Just in time for Halloween, scientists are learning the secrets of how bats fly. As this ScienCentral News video explains, the research may lead to some pretty agile tiny flying machines.
A bat on the wing is a marvel of aerodynamic engineering. "They can do amazing things in the air. They're agile, maneuverable, they can turn on a dime," says Brown University engineering professor Kenny Breuer. "They can fly in large swarms, they can fly in forests or caves… When they leave the roost, they fly long distances, they can consume a huge amount of food, put on a huge amount of weight and fly back. So they can fly with excess body weight– the females fly pregnant, which is pretty impressive.
"So one of the interests from an engineering perspective is how can we use nature's examples, in particular bats' examples, as the opportunity to fly in a maneuverable way," Breuer says.
But Breuer wasn't always such a big bat fan. When biologist Sharon Swartz proposed they team up to study how bats pull off their fantastic feats of flight, she recalls, "Like a lot of people, I definitely had the sense when I met Kenny that he would just as soon never come within, you know, a mile of a live bat."
"Flight is such an important part of what makes bats extraordinary," says Swartz, who's been studying bats for 20 years. "We think there are probably about 5,000 species of mammals on the planet today. Of that 5,000, over 1,200 of them are bats– so bats represent a quarter of all the diversity of mammals. But in addition to all the diversity, they occupy this incredible range of habitats. There are bats almost as far north as any other animals go, there are bats everywhere in the tropics. They occupy almost any habitat that humans can live in, and they do it without buildings or clothing or anything like that."
Breuer was persuaded, and with funding from the Air Force and the National Science Foundation, the team uses a wind tunnel, sensors, smoke and lasers to make the invisible forces generated by bats' wings visible.
"They fly forward but they stay still because the wind is keeping them stationary," explains Breuer. "We take high-speed video of that flight from different angles, and we also put a mist in the air which we illuminate with a laser and we take photographs of the mist as it moves, and from that we can figure out the kind of motion the bat is creating. And from the motion the bat is creating, we can work out the forces the bat is generating in order to fly."
image courtesy Breuer Lab, Brown University
They've found that bats' multiple joints and wings made of skin make them the ultimate shape-shifters. "The flexibility of their skeletons, the flexibility of the wing membrane that they use, the level of maneuverability that they exhibit– I just don't think we really appreciated until we actually started measuring it."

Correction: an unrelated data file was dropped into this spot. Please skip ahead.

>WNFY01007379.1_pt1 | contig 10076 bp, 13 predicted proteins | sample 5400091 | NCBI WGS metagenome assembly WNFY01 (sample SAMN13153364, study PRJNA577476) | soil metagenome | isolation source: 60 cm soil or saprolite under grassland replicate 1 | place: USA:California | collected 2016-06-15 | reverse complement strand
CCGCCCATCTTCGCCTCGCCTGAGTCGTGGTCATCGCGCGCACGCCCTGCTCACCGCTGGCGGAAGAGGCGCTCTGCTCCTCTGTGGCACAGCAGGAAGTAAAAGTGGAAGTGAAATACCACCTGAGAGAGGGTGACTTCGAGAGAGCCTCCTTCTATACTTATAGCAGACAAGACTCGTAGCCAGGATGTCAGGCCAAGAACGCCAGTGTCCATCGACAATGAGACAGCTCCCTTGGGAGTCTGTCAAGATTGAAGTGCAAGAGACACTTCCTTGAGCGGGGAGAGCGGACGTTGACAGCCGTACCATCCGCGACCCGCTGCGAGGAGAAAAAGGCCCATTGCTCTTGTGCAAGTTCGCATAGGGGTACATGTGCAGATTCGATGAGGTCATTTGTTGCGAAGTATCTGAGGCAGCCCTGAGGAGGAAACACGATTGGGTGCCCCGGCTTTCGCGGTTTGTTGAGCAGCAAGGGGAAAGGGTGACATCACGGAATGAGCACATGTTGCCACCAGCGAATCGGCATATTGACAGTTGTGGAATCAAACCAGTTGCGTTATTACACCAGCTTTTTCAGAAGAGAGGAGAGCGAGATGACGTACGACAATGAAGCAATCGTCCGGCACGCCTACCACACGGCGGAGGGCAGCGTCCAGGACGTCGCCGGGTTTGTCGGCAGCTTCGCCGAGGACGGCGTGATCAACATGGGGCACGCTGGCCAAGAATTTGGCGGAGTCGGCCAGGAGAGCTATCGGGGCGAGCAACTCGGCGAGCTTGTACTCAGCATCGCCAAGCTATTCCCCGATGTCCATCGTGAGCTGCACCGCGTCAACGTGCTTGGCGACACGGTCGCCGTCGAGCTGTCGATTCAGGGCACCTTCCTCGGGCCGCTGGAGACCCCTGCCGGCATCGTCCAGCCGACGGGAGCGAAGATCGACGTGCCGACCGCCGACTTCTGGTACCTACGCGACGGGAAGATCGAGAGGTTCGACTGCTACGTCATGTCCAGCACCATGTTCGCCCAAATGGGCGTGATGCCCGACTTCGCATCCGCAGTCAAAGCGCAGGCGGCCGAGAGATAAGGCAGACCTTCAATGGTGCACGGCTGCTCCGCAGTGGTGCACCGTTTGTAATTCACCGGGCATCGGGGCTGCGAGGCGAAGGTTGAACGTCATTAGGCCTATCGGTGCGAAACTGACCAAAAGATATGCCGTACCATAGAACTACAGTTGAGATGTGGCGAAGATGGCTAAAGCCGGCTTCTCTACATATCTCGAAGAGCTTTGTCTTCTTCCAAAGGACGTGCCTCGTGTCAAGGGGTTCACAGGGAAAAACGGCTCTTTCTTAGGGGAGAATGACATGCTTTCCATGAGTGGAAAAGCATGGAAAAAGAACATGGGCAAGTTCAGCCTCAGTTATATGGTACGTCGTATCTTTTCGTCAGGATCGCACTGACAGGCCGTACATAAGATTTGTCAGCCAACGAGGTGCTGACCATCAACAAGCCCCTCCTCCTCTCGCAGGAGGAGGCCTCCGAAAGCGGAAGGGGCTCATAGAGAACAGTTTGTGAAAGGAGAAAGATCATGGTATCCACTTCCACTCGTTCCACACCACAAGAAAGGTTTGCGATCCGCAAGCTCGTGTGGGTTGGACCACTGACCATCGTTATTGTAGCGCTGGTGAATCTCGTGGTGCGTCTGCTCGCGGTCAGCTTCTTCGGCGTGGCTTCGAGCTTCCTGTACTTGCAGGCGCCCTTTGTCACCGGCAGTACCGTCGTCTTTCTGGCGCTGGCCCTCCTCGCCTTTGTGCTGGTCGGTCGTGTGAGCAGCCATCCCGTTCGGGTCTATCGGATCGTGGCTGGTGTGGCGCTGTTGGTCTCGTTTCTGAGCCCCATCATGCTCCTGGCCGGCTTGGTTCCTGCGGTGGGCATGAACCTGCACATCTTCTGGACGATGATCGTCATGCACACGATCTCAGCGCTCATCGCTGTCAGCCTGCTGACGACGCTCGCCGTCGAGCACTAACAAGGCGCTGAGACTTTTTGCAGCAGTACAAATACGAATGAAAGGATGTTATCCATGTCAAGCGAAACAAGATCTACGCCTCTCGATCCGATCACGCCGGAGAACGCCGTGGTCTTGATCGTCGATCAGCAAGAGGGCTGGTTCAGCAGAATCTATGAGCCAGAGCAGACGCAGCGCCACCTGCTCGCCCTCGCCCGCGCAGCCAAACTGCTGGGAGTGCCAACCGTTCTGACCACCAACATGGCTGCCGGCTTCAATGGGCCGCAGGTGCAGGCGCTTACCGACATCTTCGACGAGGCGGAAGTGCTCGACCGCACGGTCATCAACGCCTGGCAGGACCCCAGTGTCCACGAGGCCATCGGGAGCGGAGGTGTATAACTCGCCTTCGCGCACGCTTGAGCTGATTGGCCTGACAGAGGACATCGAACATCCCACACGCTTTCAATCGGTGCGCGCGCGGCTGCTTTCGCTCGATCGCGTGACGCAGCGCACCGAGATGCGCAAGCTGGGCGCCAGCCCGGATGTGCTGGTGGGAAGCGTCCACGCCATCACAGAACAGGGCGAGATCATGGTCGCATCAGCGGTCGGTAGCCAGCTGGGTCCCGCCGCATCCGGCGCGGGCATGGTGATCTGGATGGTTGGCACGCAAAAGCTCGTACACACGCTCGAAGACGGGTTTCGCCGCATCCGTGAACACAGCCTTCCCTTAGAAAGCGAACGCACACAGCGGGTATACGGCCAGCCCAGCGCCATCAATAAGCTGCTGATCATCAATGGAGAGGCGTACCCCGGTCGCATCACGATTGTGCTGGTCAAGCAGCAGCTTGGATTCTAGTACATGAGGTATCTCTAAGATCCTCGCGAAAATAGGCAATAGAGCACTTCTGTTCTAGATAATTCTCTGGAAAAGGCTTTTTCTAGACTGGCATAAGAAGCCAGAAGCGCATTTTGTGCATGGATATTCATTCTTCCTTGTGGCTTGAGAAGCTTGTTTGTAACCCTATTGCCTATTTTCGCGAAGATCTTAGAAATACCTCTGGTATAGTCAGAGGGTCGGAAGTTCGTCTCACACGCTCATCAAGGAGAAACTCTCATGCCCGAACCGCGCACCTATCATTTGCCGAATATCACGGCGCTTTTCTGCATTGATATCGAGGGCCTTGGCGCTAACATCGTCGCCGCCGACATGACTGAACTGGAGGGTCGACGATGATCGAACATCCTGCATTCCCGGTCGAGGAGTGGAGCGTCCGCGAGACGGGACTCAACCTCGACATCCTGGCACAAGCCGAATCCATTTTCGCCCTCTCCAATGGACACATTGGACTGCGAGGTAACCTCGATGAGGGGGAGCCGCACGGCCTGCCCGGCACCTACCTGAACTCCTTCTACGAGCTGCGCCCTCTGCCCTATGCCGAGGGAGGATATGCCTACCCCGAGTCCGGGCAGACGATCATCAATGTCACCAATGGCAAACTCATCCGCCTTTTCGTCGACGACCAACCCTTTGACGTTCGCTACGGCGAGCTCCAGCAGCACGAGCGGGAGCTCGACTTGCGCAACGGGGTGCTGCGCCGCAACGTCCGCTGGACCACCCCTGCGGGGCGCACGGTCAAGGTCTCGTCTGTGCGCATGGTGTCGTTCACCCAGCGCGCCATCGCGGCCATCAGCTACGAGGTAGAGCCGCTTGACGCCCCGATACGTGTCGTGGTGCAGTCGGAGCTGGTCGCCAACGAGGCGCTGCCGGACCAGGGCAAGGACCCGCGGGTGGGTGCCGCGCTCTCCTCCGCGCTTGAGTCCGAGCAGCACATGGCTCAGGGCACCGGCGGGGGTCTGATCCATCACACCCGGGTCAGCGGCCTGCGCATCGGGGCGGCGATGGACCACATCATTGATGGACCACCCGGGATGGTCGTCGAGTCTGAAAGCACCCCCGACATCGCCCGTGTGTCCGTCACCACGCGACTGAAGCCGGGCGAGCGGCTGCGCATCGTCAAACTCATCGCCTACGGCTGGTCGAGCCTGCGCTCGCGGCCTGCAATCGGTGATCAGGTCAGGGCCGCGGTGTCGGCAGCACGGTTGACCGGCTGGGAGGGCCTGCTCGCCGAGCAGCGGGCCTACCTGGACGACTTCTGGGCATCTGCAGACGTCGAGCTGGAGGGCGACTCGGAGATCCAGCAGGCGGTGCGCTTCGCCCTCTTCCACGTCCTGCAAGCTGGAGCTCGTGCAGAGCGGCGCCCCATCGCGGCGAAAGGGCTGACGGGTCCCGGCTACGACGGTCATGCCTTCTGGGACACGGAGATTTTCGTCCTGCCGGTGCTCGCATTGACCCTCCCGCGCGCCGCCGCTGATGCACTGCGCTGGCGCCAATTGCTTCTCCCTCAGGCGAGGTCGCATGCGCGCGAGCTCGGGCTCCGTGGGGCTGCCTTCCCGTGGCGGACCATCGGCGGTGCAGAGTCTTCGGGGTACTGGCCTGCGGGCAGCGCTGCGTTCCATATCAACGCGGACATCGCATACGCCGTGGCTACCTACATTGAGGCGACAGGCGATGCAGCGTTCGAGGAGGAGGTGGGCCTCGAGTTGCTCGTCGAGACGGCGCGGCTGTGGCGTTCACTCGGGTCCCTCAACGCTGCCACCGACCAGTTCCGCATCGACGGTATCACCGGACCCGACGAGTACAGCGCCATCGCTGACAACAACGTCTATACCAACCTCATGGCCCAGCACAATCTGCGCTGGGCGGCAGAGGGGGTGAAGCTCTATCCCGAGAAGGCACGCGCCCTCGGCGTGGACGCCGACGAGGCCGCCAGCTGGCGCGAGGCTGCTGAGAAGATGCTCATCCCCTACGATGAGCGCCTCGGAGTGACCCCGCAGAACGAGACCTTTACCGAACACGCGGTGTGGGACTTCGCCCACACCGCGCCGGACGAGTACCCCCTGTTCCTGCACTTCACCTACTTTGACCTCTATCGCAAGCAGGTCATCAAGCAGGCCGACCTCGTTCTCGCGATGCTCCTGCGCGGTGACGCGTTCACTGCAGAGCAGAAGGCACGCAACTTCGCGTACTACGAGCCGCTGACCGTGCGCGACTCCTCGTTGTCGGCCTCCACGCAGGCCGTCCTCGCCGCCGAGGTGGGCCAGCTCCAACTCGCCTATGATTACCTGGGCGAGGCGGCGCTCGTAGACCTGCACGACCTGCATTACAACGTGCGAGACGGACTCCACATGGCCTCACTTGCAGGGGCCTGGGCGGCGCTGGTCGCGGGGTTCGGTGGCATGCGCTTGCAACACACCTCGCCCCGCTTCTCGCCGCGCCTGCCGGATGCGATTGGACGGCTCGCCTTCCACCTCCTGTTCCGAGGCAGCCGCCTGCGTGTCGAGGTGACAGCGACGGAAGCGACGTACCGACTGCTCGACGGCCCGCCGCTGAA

Their early experiments have focused on demonstrating that these techniques can be successfully used to make such comprehensive measurements, with many mysteries still to be explored. For example, Breuer says, it's believe that the very hair cells in bats' wings affect their flight, "but no one really knows what they do and how they control flight, or if they have any role– which we assume they do."
Swartz adds that bats' aerodynamic designs work on a scale so small that the principles of aircraft engineering don't apply. "Because bats are so much smaller and so much slower than human-engineered aircraft, the physics of flight are really different for a bat," she says.
In fact, Breuer says, bats are so complicated, "I don't think that we will build, in any foreseeable future… something that looks exactly like a bat."
Instead, they are using models to break down that complexity into features that engineers can mimic to push micro air vehicles to new limits.
"We can engineer things that have characteristics of biological flying machines, and use the biological inspiration to help with our designs without having to create the complete complexity of a real organism" that needs to eat, reproduce and raise offspring, says Swartz. "A micro air vehicle (MAV) only has one job. All it has to do is fly."
Breuer says because existing MAVs have tended to work like small planes or helicopters, "They're limited in how fast and how slow they can go," he says. "They’re also limited in maneuverability– their ability to turn and to negotiate small spaces and hover around and loiter and look around."
But by mimicking certain aspects of bats, or – as the University of Florida's Rick Lind does– birds, researchers can create a new generation of morphing MAVs.
Breuer can think of lots of uses for those abilities. "It might be in a mine looking for people who have been injured, or in a forest where you can't easily get access to the space, to do reconnaissance or search for things inside buildings."
image courtesy Breuer Lab, Brown University
The work has given him a new bat-attitude. "Over the years and months, I've become much more familiar and comfortable and enthusiastic– very enthusiastic– about the project and really have enjoyed the experiments and the collaboration," he says. "So I've changed."
Still, he prefers that other lab members do the actual bat handling.
Speaking of which, Swartz points out that not harming the bats was a huge part of planning their experiments. She says it turns out that some bats seem to like the wind tunnel while others don't. Those that don't, don’t participate.
She hopes their research also increases awareness of the importance and beauty of bats, which, despite their evolutionary success, are now threatened by habitat loss in many parts of the globe.